They went down into the water like brown beads on black thread. The sight was almost peaceful to the white men, their grim faces grim as butchers or abattoir boys. Peaceful-sad, like sending good cattle to slaughter. They went quietly, mournful-lowing. The primary sense was of waste.
The line the chain had dragged across the deck made a trail of broken skin, piss, blood, feces. They sluiced the wood clean with buckets drawn from the dead water. Some dripped through the cracks and joints into the sailors’ bunks. The sack-cloth bedding and the few clothes they had smelled of rotten things for weeks—things beside the semen and sweat rot they usually stank with.
Damp hair began to sprout in corners, appear in beds, snag on fish-hooks. One hot afternoon, the anchor came up draped in black, furry slime. Soon, dark fluff was baked into biscuits, wrapped around the legs of weevils, trapped in spider-webs, clumped between the men’s toes. The parrots below deck added to the commotion by losing their feathers, some by dropping from their perches. The captain’s cat leapt from the hull. A strand of black hair caught between two teeth was the final straw. As it pulled free, it cut the gum open, and rendered each tooth a marble pattern of red on white.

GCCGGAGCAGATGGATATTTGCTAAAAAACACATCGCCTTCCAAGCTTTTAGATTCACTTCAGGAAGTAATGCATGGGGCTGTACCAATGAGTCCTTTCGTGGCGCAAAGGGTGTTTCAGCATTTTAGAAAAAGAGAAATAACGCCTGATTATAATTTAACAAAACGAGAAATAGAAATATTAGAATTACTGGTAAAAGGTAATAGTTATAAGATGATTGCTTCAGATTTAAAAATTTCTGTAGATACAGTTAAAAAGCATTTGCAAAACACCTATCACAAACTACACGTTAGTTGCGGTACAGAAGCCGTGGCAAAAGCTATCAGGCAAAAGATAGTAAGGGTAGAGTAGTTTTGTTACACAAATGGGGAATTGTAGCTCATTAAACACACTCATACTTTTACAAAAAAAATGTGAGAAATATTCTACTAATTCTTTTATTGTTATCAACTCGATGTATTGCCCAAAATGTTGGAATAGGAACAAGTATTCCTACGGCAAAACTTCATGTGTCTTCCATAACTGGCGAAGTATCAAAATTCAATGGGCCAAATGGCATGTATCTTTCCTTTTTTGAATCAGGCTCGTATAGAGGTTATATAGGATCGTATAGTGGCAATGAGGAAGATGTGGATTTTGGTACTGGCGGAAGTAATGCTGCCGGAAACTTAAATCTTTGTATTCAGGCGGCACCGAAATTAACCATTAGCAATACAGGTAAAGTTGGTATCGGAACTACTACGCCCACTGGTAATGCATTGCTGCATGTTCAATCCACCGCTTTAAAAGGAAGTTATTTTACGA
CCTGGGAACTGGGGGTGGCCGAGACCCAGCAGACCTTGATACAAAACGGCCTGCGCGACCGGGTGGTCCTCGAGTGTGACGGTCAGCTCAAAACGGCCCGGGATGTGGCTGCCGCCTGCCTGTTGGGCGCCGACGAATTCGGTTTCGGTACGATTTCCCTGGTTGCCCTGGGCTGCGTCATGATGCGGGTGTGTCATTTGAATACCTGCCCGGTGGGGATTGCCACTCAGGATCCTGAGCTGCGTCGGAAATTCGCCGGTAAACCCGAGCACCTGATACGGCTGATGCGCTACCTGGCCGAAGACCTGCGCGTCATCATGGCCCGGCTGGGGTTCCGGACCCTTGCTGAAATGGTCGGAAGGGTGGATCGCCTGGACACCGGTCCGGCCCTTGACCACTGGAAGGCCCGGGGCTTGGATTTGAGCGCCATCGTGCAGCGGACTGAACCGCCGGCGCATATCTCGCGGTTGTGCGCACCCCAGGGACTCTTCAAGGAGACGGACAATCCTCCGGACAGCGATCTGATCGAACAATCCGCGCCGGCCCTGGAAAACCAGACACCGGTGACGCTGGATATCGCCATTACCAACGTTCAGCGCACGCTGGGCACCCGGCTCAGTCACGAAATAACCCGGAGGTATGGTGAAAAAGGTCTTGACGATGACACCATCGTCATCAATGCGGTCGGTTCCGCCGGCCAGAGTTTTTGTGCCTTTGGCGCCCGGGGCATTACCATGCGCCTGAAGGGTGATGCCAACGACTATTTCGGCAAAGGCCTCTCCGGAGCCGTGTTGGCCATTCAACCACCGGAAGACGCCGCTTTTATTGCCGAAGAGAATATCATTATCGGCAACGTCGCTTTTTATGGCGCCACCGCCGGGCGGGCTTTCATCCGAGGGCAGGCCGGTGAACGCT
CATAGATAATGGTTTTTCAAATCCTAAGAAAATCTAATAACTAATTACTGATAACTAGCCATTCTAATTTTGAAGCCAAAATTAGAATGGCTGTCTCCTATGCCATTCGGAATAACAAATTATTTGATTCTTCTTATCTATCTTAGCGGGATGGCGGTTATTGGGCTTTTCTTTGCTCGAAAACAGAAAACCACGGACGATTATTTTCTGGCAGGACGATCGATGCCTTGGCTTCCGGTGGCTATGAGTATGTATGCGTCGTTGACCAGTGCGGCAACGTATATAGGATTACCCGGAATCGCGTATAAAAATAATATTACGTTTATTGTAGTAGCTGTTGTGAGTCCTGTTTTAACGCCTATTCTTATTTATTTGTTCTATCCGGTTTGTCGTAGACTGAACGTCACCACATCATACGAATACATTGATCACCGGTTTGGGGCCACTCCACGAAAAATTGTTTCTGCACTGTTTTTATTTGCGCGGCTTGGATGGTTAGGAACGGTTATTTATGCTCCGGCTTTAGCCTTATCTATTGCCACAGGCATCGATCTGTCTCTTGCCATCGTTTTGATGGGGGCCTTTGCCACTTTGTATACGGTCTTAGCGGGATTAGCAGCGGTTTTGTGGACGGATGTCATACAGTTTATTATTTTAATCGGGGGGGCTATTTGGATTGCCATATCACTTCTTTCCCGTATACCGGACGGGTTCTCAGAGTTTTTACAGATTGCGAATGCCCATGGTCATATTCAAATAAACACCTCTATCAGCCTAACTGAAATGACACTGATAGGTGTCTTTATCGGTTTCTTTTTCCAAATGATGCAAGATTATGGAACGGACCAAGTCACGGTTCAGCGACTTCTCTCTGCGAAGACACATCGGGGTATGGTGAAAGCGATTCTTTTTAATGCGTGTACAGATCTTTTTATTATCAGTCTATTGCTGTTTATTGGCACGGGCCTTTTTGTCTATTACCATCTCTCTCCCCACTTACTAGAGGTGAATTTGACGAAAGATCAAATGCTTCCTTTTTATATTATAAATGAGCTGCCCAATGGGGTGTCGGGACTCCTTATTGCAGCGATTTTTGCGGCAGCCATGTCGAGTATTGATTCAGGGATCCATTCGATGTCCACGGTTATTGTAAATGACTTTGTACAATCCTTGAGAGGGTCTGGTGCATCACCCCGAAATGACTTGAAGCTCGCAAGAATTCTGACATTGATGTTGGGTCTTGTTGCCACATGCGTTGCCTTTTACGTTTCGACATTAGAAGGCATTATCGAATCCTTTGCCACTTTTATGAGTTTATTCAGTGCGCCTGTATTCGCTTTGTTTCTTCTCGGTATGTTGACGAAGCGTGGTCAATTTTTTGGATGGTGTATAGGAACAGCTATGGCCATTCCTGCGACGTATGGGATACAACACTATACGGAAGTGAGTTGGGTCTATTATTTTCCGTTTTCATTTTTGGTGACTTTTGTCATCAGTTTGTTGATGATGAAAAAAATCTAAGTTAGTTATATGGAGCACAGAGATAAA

The next morning, they sent the rest overboard.
Down into the waves like brown beads.